While kupé offers a greater level of comfort and privacy, it does have a few downsides for solo or couple travellers – primarily that you can only socialise with the passengers sharing your compartment. This can be a wonderful experience if your bunkmate is a friendly babushka with a suitcase full of freshly-baked pirozhki, but it’s another story entirely if you’re stuck with drunk and snoring men for a week-long journey! Travelling third-class allows you to get to know the friendly faces up and down the carriage and avoid unpleasant interactions in this small space. On the other hand, kupé is ideal for travelling with a group of friends as you can book out the entire cabin to

Train staff

Russian Train Experience - Train Staff

Photo by RZD

The conductor aboard your train – the provodnik or provodnitsa – is your key to a happy and peaceful trip. Usually each carriage is attended by two provodniks, one during the day and one during the night, who make sure the train stays clean and tidy and offer refreshments to their passengers (including food, which they prepare in the little kitchen in their cabin). If you are travelling during the summer then your provodniks are likely to be students earning money during their holidays. Masha said that the Trans-Siberian conductors are friendly and helpful to passengers.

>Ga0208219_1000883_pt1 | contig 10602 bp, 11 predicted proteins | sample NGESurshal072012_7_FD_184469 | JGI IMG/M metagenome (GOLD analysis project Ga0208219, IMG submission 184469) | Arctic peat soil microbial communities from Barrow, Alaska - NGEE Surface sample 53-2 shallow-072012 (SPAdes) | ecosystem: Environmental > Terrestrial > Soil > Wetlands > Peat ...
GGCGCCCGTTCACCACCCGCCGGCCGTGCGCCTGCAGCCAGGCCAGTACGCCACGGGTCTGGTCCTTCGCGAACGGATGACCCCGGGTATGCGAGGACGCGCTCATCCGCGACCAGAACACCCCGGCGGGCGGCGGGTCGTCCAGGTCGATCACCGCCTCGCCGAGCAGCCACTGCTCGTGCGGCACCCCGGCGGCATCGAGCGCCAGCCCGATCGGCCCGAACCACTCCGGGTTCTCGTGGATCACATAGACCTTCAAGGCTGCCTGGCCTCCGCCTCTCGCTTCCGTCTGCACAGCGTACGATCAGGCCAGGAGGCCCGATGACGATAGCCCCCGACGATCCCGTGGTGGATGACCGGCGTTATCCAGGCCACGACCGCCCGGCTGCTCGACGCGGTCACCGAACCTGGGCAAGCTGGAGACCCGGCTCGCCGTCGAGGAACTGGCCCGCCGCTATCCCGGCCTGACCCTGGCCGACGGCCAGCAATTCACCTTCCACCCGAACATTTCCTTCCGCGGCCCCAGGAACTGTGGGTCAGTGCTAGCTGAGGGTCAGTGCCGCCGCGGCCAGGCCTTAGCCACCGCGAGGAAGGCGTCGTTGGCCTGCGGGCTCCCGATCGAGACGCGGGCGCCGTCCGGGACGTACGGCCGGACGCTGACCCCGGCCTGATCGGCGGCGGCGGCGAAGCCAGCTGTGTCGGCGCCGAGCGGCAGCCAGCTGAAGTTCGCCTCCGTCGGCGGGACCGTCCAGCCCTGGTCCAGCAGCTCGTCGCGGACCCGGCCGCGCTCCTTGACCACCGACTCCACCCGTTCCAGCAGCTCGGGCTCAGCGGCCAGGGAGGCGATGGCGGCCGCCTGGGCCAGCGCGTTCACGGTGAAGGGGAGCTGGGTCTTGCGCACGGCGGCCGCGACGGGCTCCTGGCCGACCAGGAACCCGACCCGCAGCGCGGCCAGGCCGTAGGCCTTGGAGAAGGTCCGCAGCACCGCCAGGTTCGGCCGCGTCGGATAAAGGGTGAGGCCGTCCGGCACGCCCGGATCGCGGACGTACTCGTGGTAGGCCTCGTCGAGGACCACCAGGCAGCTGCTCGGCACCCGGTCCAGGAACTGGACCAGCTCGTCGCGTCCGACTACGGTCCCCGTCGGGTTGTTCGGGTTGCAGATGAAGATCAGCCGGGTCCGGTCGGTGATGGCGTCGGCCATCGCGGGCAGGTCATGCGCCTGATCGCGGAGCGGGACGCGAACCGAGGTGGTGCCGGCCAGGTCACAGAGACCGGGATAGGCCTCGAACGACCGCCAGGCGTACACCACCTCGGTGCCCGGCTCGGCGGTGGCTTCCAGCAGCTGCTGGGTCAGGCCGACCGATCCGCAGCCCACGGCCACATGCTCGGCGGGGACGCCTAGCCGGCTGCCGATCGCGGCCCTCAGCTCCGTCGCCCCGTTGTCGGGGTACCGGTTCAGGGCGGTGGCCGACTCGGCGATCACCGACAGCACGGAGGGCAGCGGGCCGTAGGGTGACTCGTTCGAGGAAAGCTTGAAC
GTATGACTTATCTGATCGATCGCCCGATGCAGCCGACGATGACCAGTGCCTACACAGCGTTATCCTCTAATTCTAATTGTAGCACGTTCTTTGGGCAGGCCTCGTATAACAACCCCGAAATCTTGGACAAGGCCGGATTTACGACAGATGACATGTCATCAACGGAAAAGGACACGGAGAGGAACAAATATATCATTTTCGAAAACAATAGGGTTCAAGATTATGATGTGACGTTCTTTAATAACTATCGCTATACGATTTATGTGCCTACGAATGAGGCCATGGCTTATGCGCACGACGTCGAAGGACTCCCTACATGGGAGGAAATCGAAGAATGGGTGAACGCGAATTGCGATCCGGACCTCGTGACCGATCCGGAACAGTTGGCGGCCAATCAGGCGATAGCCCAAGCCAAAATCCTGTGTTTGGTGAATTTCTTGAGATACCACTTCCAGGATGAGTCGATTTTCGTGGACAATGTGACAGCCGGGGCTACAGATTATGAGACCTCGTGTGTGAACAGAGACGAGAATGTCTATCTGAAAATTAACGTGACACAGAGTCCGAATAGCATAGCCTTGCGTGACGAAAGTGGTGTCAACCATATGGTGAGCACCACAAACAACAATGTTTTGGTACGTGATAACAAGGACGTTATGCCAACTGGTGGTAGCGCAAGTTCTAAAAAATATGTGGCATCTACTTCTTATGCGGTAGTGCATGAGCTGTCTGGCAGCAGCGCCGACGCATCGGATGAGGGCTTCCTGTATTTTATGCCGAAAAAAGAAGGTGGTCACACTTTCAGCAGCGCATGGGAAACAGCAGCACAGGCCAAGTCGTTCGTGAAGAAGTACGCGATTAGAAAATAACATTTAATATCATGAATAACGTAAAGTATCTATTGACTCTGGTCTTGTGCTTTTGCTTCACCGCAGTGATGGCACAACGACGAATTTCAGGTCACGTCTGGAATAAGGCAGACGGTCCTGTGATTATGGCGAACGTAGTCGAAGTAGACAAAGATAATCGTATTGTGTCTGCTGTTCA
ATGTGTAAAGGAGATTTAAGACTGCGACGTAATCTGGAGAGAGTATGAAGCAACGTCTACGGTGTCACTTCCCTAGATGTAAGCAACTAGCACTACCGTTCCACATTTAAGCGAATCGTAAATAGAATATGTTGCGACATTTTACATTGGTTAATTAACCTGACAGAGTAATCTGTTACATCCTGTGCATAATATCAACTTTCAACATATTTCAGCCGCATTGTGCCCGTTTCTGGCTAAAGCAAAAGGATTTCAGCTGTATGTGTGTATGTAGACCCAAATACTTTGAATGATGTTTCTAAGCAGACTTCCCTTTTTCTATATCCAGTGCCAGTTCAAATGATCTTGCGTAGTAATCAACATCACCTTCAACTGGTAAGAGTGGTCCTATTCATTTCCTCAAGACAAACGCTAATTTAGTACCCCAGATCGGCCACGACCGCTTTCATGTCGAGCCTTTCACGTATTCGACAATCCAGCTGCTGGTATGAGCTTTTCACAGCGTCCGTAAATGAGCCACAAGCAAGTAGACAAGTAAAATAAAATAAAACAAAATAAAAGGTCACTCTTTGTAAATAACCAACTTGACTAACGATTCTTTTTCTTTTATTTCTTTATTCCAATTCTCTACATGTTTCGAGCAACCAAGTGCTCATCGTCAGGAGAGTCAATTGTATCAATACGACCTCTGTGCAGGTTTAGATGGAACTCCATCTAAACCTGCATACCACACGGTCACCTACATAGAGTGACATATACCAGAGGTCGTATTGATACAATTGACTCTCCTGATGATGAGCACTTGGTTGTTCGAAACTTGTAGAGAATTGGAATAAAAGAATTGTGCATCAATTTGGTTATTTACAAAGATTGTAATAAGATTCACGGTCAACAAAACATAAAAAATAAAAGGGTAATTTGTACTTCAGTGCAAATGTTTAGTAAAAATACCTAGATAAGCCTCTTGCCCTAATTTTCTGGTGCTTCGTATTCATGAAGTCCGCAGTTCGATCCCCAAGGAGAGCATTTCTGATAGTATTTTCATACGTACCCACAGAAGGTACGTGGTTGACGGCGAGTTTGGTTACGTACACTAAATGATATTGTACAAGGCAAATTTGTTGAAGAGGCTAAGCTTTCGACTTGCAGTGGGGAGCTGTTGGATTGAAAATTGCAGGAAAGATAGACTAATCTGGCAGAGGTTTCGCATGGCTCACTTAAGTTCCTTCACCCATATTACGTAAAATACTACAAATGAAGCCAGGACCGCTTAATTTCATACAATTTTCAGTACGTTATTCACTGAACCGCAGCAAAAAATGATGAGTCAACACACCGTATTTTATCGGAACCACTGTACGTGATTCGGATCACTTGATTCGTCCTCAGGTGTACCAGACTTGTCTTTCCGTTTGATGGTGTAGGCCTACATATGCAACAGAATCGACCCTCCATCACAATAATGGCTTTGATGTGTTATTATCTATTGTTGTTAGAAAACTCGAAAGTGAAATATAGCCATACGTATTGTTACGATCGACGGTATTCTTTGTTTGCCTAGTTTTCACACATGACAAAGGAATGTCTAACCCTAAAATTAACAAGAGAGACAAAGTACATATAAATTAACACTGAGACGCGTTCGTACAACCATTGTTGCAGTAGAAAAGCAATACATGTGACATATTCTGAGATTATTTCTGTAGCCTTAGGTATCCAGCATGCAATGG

If you aren’t lucky enough to be bunking with pleasant neighbours, then don’t stress – the provodnik may be able to help you. If there is space available then they can move you to another car; if they are unable to assist and you are having some real issues, then you can contact the head conductor. But this is an unlikely scenario, as offering a little money to the provodnik should smooth the process.